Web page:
Duane Powell is a cultural icon in the city of Chicago. He can tell you the most intricate stories about many of your favorite musical legends and he’s also an exceptional DJ. His set “Sunday Service” held at the Stony Island Bank in Chicago is headed to the Smithsonian and he is a featured DJ at this year’s Hyde Park Summer Fest. Rolling out spoke to Powell about his love for music, going to the Smithsonian and the Hyde Park Summer Fest.
Where does your passion for music come from?
It’s been with me my whole life. My mom insists that when she bought me a tricycle when I was 3 years old, I didn’t ride it. I flipped it over on its side and put a 45 on the wheel in hopes that it would make it sound. She sticks by that story. I grew up immersed in music. Music was always the backdrop to everything. Everything we did as a family, as a people, music always accompanied it in some way — from the barbecue to the cleaning up of the house on Saturdays.
What do you want to accomplish when you DJ?
There’s a culture of DJs who proudly say how they don’t cater to the crowd. I’m not one of those DJs. I’m going to give you me, while catering to you because there has to be a give and take between me and the audience. I can’t sit there and play over your head all night. I have to do something to bring you into the fold. That’s what brings the energy in. The reason I call my event “Sunday Service” is not necessarily a play on church. It is, but really my DJing is a service, I’m serving you.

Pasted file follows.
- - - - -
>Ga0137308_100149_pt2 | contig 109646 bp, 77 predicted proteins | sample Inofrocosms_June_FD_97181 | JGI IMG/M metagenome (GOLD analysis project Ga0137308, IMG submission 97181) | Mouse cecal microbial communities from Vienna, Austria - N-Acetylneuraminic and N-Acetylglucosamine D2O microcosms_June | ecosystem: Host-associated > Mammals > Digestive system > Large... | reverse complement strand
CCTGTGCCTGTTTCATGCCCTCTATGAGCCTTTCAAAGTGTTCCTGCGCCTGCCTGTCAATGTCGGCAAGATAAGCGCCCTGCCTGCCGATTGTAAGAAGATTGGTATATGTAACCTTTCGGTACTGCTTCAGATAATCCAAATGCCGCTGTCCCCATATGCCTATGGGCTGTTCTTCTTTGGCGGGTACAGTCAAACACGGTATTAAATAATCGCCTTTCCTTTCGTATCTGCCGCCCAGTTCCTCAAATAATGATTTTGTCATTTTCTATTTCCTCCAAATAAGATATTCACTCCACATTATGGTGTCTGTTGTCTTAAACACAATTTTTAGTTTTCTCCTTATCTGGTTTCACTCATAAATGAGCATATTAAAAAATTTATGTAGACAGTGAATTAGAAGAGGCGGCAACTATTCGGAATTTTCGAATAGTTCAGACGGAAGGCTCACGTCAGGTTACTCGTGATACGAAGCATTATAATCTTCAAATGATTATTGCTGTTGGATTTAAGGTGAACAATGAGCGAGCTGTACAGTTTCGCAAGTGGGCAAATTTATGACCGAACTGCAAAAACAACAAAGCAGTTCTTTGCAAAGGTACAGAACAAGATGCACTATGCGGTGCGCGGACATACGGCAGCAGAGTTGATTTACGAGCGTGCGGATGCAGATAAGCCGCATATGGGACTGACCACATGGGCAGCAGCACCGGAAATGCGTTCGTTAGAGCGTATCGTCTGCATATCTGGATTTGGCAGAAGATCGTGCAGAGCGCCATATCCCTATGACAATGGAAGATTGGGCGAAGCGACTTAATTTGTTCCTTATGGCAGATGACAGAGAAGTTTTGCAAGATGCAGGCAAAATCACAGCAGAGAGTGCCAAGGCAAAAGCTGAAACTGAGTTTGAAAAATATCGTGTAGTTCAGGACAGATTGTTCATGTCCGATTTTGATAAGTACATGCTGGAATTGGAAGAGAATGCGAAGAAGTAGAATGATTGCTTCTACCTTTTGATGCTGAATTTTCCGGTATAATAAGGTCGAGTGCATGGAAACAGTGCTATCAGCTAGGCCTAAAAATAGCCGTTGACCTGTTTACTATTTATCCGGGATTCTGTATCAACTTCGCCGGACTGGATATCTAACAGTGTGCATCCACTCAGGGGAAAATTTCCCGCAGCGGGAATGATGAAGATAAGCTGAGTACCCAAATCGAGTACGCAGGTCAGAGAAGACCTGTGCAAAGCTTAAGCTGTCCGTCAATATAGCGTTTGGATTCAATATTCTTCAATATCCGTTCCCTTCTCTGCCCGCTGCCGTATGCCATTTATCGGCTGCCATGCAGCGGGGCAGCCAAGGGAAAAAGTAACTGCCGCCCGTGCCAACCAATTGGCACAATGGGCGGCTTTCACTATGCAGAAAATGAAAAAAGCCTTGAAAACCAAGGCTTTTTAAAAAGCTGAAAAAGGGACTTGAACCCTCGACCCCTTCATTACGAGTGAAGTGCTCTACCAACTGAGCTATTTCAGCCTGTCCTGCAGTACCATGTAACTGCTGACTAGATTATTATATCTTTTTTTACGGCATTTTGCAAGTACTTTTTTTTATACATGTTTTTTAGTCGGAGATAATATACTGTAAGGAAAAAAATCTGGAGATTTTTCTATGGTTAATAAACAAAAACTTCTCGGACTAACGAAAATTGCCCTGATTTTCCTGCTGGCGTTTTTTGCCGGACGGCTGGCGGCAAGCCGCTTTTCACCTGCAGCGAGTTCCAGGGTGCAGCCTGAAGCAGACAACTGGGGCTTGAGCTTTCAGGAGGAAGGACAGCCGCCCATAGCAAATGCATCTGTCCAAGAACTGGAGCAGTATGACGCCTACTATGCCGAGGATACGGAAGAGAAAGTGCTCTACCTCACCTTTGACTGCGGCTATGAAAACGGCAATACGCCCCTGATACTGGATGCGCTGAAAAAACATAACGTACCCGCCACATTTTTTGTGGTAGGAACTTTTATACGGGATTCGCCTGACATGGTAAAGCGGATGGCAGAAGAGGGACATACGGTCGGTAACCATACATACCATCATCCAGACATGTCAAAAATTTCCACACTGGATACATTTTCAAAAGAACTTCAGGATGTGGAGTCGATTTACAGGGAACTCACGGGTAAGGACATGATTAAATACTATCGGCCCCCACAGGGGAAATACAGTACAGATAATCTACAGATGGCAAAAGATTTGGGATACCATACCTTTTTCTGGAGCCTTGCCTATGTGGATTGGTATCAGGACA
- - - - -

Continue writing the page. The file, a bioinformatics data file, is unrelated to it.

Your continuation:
How does it feel to know “Sunday Service” is going to the Smithsonian?
It is definitely surreal. I didn’t even think I would be deejaying. I never could pinpoint what my quote-unquote calling was, because music was such a natural thing. I just never could figure it out. So to go from that uncertainty to having places like the Smithsonian and having the art world embrace what I do as a DJ as art is overwhelming.
What can people expect from you at the Hyde Park Summer Fest this year?
The songs will definitely be much more message heavy, a little gospel, but still very much dance [music].
What is your best Summertime Chi memory?
My memories go all the way back to the seventies. People were tripping out when I was talking about remembering the summer of ’79. That summer was so good. I remember the releases. I remember “Not Just Knee Deep” by Funkadelic being my ultimate cut. 1979 was just like this magical year. I do think about the summer of ’89, the year I graduated high school. The year that Lil Louis put out the first album.
The Hyde Park Summer Fest is June 17 -18 in Chicago on the campus of The University of Chicago. Buy tickets here.